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Home > Education > Books & Publications > Publications > Genetic Etiology for Alcohol-Induced Cardiac Toxicity.

Genetic Etiology for Alcohol-Induced Cardiac Toxicity.

Ware JS. et al. J Am Coll Cardiol. 2018 May 22;71(20):2293-2302.


Abstract

BACKGROUND:

Alcoholic cardiomyopathy (ACM) is defined by a dilated and impaired left ventricle due to chronic excess alcohol consumption. It is largely unknown which factors determine cardiac toxicity on exposure to alcohol.

OBJECTIVES:

This study sought to evaluate the role of variation in cardiomyopathy-associated genes in the pathophysiology of ACM, and to examine the effects of alcohol intake and genotype on dilated cardiomyopathy (DCM) severity.

METHODS:

The authors characterized 141 ACM cases, 716 DCM cases, and 445 healthy volunteers. The authors compared the prevalence of rare, protein-altering variants in 9 genes associated with inherited DCM. They evaluated the effect of genotype and alcohol consumption on phenotype in DCM.

RESULTS:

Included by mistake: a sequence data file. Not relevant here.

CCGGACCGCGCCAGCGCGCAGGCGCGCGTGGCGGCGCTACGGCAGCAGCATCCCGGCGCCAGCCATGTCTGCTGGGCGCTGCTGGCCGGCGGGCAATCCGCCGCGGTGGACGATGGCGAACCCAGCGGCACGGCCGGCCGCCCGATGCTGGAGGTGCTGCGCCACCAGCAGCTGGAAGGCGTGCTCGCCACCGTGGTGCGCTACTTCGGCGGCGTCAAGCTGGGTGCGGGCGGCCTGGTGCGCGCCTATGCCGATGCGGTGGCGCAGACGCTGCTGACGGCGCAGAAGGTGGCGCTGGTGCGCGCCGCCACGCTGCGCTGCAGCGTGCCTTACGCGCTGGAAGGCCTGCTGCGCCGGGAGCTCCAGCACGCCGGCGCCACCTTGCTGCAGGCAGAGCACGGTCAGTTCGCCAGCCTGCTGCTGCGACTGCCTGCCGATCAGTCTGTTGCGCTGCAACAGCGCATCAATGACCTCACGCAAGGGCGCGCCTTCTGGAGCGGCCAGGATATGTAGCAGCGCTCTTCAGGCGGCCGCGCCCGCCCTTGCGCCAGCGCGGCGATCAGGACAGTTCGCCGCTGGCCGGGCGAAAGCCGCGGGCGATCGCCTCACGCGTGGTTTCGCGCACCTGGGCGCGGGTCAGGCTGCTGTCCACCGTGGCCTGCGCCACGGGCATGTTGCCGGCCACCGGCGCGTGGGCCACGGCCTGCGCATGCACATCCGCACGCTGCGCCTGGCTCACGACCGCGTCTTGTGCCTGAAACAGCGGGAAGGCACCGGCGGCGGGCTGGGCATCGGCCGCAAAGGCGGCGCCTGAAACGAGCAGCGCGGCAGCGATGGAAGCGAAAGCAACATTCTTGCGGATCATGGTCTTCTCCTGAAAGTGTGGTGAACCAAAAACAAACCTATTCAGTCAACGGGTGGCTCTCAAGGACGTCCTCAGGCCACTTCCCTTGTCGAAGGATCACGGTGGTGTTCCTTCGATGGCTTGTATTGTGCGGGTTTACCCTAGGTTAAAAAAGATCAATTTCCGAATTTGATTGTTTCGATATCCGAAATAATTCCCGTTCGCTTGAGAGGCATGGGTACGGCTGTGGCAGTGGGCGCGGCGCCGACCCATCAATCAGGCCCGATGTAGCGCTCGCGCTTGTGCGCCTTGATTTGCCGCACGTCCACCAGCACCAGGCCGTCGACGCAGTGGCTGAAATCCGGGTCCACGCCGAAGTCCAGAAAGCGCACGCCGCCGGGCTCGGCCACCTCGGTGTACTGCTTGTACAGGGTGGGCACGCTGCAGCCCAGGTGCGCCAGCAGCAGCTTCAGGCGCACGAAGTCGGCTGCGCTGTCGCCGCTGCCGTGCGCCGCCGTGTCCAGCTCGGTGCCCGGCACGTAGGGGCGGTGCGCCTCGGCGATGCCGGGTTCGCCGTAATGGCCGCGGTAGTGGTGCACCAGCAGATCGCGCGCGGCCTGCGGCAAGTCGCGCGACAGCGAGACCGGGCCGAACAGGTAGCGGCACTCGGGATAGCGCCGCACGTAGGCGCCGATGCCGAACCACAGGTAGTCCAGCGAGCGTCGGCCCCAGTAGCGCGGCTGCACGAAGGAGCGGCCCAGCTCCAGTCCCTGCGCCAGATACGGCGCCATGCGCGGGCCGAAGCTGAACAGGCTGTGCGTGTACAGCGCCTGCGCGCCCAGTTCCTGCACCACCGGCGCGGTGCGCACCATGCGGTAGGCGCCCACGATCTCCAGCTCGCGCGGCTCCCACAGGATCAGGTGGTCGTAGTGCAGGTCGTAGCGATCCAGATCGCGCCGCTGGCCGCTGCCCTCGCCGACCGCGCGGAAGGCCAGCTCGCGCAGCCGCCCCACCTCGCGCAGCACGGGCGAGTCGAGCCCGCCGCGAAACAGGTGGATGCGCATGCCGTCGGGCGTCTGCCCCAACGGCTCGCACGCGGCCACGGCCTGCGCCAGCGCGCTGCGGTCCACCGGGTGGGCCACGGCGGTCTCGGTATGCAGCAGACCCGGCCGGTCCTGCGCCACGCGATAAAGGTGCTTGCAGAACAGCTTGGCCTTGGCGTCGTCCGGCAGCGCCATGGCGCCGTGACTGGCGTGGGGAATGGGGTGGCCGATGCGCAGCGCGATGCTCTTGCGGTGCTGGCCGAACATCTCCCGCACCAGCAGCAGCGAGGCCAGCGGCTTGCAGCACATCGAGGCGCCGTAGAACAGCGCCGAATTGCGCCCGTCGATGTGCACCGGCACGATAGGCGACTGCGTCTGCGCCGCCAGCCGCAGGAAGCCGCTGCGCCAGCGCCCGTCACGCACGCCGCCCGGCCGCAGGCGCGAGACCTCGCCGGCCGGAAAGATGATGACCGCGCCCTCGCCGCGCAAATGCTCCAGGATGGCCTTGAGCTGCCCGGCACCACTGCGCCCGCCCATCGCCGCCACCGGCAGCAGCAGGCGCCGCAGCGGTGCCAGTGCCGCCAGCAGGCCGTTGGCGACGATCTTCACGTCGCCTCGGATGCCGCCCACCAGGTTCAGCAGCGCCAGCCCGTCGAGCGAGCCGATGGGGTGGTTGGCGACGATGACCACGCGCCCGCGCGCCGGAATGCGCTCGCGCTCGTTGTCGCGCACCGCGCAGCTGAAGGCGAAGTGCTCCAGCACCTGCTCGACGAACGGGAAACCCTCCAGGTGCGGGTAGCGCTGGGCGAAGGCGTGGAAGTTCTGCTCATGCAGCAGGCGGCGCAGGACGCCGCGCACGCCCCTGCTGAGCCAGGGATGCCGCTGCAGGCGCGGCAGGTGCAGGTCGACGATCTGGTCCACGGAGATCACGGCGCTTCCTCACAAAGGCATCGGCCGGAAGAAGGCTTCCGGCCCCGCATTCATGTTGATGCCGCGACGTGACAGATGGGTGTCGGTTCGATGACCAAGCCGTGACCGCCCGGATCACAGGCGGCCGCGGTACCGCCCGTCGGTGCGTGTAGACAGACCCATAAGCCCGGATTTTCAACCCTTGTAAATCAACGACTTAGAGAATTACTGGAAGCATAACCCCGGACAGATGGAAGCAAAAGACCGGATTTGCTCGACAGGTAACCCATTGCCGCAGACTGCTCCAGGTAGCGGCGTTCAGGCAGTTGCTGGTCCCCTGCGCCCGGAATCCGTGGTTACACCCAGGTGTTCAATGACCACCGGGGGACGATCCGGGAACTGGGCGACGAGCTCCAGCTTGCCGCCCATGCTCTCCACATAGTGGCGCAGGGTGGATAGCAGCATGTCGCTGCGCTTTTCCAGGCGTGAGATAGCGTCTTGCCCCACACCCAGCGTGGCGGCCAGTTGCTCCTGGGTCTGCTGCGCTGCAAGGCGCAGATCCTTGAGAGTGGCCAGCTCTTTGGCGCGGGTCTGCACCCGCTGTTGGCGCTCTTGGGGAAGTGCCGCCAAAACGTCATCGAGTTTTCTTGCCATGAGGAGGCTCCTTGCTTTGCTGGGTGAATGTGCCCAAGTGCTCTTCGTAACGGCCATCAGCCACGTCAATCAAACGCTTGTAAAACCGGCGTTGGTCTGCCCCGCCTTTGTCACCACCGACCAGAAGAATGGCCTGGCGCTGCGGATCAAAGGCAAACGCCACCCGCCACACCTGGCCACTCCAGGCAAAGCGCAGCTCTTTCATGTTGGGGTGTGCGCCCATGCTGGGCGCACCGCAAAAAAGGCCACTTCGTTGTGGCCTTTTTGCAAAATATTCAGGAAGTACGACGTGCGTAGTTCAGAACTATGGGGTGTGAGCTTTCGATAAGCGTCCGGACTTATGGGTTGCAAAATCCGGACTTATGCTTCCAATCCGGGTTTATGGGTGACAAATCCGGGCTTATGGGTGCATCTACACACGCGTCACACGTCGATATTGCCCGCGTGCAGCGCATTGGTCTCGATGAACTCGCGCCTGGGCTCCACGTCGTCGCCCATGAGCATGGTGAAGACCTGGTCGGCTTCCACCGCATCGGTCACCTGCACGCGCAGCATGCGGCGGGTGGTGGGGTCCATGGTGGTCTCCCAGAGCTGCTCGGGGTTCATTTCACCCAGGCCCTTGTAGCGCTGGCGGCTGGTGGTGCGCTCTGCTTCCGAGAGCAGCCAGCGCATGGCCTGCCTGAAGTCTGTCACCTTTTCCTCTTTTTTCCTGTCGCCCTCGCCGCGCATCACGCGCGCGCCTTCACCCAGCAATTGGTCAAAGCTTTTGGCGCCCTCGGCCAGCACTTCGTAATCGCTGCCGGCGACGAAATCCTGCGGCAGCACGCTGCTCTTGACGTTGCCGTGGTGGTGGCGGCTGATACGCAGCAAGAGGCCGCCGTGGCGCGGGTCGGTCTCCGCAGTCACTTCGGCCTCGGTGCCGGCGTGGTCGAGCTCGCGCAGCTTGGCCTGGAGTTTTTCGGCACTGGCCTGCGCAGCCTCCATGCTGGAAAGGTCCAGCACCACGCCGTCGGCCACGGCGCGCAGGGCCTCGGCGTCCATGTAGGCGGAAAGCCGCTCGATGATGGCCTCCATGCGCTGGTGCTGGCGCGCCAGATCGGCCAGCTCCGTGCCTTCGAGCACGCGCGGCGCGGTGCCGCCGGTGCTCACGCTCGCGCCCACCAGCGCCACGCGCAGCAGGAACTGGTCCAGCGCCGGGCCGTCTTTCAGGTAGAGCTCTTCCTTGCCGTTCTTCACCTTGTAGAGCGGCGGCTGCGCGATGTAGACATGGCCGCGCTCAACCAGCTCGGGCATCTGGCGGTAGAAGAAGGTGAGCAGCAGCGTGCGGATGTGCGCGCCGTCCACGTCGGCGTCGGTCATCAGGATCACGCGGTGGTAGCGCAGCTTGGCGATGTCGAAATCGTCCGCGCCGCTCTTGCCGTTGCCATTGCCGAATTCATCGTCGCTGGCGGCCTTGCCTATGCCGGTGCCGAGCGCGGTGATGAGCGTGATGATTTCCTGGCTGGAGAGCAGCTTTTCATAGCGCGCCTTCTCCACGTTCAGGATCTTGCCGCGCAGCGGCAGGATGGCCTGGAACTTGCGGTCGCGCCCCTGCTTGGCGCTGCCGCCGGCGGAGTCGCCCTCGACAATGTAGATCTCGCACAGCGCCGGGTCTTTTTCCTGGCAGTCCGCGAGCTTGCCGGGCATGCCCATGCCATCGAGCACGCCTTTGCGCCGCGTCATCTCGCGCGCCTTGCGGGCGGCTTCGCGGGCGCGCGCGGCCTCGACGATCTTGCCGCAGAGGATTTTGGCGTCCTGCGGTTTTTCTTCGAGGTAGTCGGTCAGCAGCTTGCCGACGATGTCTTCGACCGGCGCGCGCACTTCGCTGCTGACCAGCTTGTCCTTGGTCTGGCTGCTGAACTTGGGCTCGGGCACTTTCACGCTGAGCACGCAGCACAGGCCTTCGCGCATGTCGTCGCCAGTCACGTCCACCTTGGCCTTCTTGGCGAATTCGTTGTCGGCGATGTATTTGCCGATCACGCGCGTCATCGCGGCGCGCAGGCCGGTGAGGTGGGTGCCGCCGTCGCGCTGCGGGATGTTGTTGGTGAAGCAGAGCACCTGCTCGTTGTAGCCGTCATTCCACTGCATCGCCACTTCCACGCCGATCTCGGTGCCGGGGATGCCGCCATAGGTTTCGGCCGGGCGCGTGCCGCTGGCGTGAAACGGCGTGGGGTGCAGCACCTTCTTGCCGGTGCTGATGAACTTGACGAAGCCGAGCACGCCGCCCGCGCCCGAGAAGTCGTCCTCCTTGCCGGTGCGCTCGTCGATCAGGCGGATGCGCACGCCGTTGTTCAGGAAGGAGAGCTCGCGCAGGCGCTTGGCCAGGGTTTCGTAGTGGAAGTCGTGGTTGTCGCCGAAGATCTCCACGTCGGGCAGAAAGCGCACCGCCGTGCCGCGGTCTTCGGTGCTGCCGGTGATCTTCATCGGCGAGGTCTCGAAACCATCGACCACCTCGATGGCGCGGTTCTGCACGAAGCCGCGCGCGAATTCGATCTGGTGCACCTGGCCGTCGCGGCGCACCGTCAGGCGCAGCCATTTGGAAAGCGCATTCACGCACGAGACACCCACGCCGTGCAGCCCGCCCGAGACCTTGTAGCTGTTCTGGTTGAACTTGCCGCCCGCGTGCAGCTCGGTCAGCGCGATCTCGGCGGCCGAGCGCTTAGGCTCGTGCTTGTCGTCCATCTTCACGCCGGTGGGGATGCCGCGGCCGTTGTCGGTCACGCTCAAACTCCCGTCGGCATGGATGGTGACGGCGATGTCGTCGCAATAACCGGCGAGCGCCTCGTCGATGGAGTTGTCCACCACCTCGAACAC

Variants in well-characterized DCM-causing genes were more prevalent in patients with ACM than control subjects (13.5% vs. 2.9%; p = 1.2 ×10-5), but similar between patients with ACM and DCM (19.4%; p = 0.12) and with a predominant burden of titin truncating variants (TTNtv) (9.9%). Separately, we identified an interaction between TTN genotype and excess alcohol consumption in a cohort of DCM patients not meeting ACM criteria. On multivariate analysis, DCM patients with a TTNtv who consumed excess alcohol had an 8.7% absolute reduction in ejection fraction (95% confidence interval: -2.3% to -15.1%; p < 0.007) compared with those without TTNtv and excess alcohol consumption. The presence of TTNtv did not predict phenotype, outcome, or functional recovery on treatment in ACM patients.

CONCLUSIONS:

TTNtv represent a prevalent genetic predisposition for ACM, and are also associated with a worse left ventricular ejection fraction in DCM patients who consume alcohol above recommended levels. Familial evaluation and genetic testing should be considered in patients presenting with ACM.

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